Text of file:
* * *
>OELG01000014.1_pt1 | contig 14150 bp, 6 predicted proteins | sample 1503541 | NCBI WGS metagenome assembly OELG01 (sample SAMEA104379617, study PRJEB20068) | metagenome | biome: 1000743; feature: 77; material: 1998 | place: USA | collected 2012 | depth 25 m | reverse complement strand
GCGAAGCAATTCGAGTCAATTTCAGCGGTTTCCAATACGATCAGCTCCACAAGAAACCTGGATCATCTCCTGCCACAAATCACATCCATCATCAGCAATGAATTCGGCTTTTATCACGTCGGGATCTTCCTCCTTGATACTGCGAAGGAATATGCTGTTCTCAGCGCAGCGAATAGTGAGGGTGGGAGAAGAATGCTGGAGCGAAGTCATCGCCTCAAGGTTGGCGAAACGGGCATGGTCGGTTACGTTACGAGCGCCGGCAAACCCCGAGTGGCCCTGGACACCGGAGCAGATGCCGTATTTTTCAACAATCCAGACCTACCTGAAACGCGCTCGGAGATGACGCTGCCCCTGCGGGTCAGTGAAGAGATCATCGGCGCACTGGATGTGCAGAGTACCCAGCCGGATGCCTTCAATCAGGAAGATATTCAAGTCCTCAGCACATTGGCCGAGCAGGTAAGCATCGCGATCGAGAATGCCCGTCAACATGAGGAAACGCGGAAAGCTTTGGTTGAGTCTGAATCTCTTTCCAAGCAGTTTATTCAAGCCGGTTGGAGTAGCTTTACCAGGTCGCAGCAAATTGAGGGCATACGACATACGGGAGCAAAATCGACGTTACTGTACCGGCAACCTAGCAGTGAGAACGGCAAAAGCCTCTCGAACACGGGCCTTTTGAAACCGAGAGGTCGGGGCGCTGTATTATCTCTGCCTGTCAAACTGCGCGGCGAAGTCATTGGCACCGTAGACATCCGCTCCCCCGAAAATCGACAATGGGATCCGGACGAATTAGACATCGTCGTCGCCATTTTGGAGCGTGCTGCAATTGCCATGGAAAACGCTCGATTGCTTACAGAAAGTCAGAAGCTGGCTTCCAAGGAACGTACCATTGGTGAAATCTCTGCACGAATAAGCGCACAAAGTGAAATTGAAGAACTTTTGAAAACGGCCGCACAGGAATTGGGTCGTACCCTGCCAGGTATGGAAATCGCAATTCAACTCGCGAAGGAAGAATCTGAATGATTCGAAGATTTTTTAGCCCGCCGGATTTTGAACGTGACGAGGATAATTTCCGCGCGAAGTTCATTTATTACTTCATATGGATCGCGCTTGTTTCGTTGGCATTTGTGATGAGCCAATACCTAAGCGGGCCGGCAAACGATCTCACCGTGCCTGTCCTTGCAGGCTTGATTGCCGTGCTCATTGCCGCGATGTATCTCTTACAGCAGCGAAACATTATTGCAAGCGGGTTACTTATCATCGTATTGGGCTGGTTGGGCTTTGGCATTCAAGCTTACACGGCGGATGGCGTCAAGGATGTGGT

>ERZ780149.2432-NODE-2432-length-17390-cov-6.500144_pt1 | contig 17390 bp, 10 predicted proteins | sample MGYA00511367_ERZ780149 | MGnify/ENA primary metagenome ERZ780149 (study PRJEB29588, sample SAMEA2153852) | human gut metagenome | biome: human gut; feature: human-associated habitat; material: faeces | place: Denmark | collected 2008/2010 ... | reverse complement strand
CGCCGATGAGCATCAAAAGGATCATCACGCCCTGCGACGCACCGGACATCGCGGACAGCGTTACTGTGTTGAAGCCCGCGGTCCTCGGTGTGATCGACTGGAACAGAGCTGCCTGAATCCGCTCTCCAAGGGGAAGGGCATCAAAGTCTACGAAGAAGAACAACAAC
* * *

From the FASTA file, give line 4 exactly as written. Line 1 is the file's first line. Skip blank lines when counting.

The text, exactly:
CGCCGATGAGCATCAAAAGGATCATCACGCCCTGCGACGCACCGGACATCGCGGACAGCGTTACTGTGTTGAAGCCCGCGGTCCTCGGTGTGATCGACTGGAACAGAGCTGCCTGAATCCGCTCTCCAAGGGGAAGGGCATCAAAGTCTACGAAGAAGAACAACAAC